The Spin and Kubernetes Story
Server-side WebAssembly (Wasm) applications built with Spin can run anywhere. The ability to run Spin applications on any processing architecture and operating system is a big benefit, stemming from using WASI through Wasmtime as the runtime for Spin.
In most scenarios today, we rarely run processes directly on a server, e.g., through a shell or using a service daemon like systemd. For the platforms we run, there are typically highly sophisticated schedulers involved, to ensure availability with multiple servers, and ease of scaling for more dynamic workloads.
Implementations of the suite of Open Container Initiative (OCI) specifications and Kubernetes (K8s), are highly adopted across public cloud providers, and in private data centers, to help solve the above. This means that for Spin to fulfill its promise of being portable across any platform, it is important that Spin also has a story for being part of the eco-system around OCI and K8s.
Packing and Distributing Spin Applications Using OCI
For a while now, the Spin Command Line Interface (CLI) has had an option to package Spin applications as OCI Images. By running
spin registry push command, you can push your Spin application to any OCI-compliant registry.
spin up -f <oci-reference> is the command you’d use to run an application directly form a registry. This solves an important piece in being able to easily distribute Spin applications, and pull them into servers, when needed (deployments, scaling, etc.), using well-known and mature standards to solve this problem.
Spin OCI images are not containers as we normally think about them. The OCI image specification allows for different media-types to be defined as part of an image. This is, for instance the way multi-arch images work, where the manifest of the image can contain multiple media-types and architectures of the same image.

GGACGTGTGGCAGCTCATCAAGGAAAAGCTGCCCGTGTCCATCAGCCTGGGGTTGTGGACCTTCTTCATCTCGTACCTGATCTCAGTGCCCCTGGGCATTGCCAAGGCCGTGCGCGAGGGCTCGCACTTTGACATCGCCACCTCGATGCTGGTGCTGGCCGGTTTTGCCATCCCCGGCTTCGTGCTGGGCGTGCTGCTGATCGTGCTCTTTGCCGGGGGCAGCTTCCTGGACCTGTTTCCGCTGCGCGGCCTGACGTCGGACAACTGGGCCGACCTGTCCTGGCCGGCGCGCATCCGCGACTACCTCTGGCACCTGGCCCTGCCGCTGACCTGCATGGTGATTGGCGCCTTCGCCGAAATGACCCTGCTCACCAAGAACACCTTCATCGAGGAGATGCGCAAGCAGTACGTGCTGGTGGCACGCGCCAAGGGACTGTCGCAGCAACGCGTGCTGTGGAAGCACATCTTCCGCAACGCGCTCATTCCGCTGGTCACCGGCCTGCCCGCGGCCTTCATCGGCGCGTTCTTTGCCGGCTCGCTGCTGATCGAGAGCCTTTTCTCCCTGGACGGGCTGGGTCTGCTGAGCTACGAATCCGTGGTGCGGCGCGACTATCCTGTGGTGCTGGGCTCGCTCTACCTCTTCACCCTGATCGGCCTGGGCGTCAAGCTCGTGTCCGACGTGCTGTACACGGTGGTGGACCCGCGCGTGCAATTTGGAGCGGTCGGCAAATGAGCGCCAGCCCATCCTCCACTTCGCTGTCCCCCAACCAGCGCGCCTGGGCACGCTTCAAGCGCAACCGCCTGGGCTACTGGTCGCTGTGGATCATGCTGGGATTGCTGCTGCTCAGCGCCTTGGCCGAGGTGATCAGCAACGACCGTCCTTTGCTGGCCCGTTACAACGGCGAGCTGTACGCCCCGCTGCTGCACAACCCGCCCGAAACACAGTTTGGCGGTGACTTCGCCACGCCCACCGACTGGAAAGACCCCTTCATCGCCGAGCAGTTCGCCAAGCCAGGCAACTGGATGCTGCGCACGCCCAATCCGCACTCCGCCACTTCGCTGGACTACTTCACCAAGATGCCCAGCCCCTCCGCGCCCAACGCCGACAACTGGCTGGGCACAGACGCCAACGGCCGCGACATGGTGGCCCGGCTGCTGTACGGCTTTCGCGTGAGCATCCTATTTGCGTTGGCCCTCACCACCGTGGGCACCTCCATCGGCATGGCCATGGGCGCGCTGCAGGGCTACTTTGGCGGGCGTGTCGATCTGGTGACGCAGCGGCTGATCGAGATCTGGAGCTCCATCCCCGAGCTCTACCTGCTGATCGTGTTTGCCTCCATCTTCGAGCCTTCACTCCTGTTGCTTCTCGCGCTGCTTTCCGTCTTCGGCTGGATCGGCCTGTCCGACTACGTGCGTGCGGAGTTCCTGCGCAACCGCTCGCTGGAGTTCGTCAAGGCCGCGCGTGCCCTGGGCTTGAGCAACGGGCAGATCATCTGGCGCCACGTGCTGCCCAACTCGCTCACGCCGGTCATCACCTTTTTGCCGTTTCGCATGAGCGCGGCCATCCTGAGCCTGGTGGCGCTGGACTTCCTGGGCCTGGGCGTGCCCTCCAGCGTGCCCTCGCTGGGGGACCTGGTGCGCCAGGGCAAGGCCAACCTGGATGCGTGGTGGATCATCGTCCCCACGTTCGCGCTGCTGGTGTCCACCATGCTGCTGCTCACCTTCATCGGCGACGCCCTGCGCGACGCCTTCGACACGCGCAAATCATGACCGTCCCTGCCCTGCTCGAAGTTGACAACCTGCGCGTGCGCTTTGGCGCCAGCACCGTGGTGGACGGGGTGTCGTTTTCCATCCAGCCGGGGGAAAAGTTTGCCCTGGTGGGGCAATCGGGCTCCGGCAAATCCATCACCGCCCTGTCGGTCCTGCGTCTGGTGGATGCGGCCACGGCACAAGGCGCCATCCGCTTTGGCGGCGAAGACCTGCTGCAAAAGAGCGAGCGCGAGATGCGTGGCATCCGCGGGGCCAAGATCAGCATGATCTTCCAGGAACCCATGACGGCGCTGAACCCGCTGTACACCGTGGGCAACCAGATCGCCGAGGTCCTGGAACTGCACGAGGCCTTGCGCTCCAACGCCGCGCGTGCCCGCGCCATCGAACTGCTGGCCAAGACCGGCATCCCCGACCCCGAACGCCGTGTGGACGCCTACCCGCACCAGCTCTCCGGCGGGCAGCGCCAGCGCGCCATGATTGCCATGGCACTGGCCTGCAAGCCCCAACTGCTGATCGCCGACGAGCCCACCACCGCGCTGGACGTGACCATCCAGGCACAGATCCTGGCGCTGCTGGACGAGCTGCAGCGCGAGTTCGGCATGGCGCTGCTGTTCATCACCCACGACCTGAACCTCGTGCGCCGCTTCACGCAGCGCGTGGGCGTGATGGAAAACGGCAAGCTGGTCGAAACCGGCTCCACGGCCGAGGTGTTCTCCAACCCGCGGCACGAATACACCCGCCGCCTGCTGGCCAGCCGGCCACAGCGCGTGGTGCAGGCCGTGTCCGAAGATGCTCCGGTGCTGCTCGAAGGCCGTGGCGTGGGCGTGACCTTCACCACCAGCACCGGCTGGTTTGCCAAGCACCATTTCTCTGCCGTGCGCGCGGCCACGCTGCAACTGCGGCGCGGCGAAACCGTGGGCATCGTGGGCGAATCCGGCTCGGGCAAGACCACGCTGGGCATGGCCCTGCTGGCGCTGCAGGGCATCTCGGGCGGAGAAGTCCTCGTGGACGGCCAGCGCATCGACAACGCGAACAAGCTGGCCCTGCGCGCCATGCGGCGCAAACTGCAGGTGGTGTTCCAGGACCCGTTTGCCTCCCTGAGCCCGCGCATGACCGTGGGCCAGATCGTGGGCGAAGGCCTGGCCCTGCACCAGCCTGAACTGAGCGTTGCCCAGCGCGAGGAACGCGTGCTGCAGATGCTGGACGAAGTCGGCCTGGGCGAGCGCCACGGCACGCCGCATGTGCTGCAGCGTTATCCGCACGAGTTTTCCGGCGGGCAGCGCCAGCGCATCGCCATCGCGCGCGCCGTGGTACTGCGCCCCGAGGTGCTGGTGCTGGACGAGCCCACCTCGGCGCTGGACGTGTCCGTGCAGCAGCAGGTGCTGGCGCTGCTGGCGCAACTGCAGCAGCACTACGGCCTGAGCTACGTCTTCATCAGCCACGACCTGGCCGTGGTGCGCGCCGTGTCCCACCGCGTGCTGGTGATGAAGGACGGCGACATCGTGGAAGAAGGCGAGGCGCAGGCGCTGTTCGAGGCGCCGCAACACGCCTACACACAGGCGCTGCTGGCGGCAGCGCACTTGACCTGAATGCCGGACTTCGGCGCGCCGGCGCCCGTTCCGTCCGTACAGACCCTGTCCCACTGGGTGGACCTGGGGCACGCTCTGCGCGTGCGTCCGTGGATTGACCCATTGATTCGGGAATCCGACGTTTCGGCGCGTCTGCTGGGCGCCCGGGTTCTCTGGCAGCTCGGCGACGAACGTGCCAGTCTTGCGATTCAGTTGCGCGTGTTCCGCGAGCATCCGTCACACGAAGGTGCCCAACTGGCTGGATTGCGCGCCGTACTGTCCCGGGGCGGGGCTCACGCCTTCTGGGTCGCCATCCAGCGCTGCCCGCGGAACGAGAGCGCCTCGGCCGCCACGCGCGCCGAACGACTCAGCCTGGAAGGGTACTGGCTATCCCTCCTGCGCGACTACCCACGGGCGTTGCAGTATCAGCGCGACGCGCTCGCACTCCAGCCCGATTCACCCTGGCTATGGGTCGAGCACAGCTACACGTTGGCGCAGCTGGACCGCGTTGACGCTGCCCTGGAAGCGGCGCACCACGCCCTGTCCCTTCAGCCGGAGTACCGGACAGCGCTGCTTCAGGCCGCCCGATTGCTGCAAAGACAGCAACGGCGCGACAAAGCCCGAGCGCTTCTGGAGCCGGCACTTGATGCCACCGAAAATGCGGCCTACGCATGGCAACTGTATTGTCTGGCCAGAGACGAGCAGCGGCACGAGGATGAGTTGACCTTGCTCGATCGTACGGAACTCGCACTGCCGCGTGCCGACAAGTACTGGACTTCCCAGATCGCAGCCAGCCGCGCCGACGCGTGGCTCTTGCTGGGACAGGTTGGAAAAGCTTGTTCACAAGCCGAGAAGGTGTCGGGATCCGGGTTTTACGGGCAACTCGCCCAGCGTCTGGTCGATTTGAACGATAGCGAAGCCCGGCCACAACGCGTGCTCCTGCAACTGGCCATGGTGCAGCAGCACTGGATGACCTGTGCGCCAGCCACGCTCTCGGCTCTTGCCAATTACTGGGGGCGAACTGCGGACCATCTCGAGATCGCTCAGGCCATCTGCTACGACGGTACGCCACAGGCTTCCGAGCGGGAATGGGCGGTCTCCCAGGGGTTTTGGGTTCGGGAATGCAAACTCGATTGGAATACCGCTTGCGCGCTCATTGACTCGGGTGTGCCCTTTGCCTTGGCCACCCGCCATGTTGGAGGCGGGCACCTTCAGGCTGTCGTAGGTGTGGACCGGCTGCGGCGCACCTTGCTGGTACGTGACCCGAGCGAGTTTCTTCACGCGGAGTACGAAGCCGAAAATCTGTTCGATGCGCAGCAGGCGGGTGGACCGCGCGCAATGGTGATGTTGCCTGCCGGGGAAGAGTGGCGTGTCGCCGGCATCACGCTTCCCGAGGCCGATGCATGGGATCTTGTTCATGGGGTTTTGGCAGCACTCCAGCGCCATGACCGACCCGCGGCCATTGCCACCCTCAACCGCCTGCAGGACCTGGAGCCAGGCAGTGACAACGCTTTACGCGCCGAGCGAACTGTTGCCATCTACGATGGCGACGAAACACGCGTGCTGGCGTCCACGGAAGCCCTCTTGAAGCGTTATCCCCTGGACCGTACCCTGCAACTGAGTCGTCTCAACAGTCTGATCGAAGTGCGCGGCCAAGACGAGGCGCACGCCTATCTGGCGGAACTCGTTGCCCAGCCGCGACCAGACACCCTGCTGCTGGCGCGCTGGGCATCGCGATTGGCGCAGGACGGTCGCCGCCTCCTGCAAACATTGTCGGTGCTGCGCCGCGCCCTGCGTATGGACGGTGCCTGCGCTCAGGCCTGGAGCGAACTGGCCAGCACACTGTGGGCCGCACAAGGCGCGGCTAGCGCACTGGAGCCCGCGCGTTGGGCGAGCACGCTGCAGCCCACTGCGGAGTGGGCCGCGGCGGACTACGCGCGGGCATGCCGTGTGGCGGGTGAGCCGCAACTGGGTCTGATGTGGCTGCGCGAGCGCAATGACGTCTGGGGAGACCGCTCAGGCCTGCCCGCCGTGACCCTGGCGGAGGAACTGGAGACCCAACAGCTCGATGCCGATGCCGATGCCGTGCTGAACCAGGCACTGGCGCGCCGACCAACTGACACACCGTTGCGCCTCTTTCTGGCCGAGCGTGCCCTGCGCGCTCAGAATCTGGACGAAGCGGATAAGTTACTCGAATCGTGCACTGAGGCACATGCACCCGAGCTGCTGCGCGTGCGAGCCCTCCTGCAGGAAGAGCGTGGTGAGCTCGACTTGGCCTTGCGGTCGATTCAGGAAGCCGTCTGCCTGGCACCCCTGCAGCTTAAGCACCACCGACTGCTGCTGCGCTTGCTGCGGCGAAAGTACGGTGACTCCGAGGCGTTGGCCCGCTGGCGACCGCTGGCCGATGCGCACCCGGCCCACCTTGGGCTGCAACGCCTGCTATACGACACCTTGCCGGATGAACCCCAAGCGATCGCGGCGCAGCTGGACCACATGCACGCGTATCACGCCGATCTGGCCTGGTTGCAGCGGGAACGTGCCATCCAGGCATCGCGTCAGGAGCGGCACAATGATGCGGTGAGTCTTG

Running Spin Applications using an OCI-Compliant Runtime
Having solved the distribution problem, we also need a way to ensure there’s a runtime, which understands running the Spin OCI images. As said before, because these are not containers, the usual runtimes, like runc (used by e.g., containerd, CRI-O), youkido (Rust-based), crun (C-based), do not know how to “execute” a Spin OCI image, as there is no filesystem, and no process to call on start (typically the
ENTRYPOINT of a Docker file) - it’s not a container!
Microsoft’s Deis Labs team has helped solve this problem, by building a new OCI compliant runtime, to support Wasm server-side - runwasi (enabled through containerd). The implementation which enables Spin applications is the containerd-wasm-shim. This containerd shim uses runwasi and Spin to enable running Spin applications, which are bundled as OCI images.
Putting Things at Work With K8s
As mentioned earlier, the Spin CLI is all you need to create images, and push them to a registry (e.g., Docker Hub, GitHub Packages, etc.). It’s easy to use in a CI/CD systems like GitHub Actions, by simply downloading the Spin binary and run those commands as part of your workflow, e.g.,